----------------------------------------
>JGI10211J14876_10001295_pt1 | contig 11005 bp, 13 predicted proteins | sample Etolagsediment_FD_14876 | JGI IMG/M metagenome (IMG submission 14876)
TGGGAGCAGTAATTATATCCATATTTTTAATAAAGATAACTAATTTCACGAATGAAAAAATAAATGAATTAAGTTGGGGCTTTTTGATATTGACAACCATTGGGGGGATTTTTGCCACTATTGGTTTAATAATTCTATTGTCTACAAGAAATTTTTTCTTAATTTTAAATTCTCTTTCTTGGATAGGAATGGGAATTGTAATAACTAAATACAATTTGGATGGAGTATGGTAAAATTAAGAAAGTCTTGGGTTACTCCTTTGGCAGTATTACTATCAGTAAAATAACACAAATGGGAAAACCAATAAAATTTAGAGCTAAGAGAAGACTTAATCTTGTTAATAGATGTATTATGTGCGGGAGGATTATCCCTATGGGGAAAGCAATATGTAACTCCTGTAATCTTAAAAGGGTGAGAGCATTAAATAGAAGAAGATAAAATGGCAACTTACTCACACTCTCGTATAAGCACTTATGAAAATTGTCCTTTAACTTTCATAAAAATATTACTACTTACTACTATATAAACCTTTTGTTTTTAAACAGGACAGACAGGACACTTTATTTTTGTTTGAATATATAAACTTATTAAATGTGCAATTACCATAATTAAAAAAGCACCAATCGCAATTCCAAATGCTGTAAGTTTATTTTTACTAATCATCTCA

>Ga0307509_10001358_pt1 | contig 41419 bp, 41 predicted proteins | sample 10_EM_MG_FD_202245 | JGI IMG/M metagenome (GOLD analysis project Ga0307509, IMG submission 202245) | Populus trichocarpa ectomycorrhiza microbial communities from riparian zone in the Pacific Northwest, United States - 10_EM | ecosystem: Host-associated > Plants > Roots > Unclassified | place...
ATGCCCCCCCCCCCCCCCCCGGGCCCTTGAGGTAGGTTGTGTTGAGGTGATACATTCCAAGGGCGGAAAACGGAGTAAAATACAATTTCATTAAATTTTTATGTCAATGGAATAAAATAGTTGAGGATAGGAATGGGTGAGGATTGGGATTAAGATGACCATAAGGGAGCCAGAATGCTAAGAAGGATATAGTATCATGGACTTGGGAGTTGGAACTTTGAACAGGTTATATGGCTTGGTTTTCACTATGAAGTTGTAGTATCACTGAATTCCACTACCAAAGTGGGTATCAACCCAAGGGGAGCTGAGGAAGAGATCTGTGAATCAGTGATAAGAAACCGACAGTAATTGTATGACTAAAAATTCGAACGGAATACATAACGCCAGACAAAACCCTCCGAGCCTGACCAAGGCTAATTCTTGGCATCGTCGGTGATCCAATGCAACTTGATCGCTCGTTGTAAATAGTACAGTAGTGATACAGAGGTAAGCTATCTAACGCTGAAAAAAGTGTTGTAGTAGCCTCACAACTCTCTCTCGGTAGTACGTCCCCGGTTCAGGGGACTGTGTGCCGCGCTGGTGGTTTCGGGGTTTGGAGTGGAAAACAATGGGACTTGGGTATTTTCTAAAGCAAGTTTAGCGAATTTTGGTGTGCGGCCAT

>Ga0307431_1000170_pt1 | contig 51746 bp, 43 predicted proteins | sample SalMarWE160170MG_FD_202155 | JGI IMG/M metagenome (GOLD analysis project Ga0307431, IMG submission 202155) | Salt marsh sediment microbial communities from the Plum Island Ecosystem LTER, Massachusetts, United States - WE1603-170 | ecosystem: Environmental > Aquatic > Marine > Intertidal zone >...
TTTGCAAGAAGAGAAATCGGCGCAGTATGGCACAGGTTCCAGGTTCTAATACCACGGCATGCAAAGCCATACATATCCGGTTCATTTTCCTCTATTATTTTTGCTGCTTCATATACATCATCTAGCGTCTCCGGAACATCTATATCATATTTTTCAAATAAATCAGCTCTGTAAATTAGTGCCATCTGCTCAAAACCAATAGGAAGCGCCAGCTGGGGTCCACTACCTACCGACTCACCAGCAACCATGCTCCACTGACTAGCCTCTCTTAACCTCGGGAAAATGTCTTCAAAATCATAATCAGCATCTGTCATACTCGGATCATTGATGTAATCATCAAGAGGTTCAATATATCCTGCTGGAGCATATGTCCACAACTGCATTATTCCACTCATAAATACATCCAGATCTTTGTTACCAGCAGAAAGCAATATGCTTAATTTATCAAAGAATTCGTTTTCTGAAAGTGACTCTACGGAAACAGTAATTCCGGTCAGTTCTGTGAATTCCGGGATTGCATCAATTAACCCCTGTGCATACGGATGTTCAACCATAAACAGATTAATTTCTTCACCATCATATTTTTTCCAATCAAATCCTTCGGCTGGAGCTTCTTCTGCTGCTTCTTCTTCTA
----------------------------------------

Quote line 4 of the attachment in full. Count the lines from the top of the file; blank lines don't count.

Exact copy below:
ATGCCCCCCCCCCCCCCCCCGGGCCCTTGAGGTAGGTTGTGTTGAGGTGATACATTCCAAGGGCGGAAAACGGAGTAAAATACAATTTCATTAAATTTTTATGTCAATGGAATAAAATAGTTGAGGATAGGAATGGGTGAGGATTGGGATTAAGATGACCATAAGGGAGCCAGAATGCTAAGAAGGATATAGTATCATGGACTTGGGAGTTGGAACTTTGAACAGGTTATATGGCTTGGTTTTCACTATGAAGTTGTAGTATCACTGAATTCCACTACCAAAGTGGGTATCAACCCAAGGGGAGCTGAGGAAGAGATCTGTGAATCAGTGATAAGAAACCGACAGTAATTGTATGACTAAAAATTCGAACGGAATACATAACGCCAGACAAAACCCTCCGAGCCTGACCAAGGCTAATTCTTGGCATCGTCGGTGATCCAATGCAACTTGATCGCTCGTTGTAAATAGTACAGTAGTGATACAGAGGTAAGCTATCTAACGCTGAAAAAAGTGTTGTAGTAGCCTCACAACTCTCTCTCGGTAGTACGTCCCCGGTTCAGGGGACTGTGTGCCGCGCTGGTGGTTTCGGGGTTTGGAGTGGAAAACAATGGGACTTGGGTATTTTCTAAAGCAAGTTTAGCGAATTTTGGTGTGCGGCCAT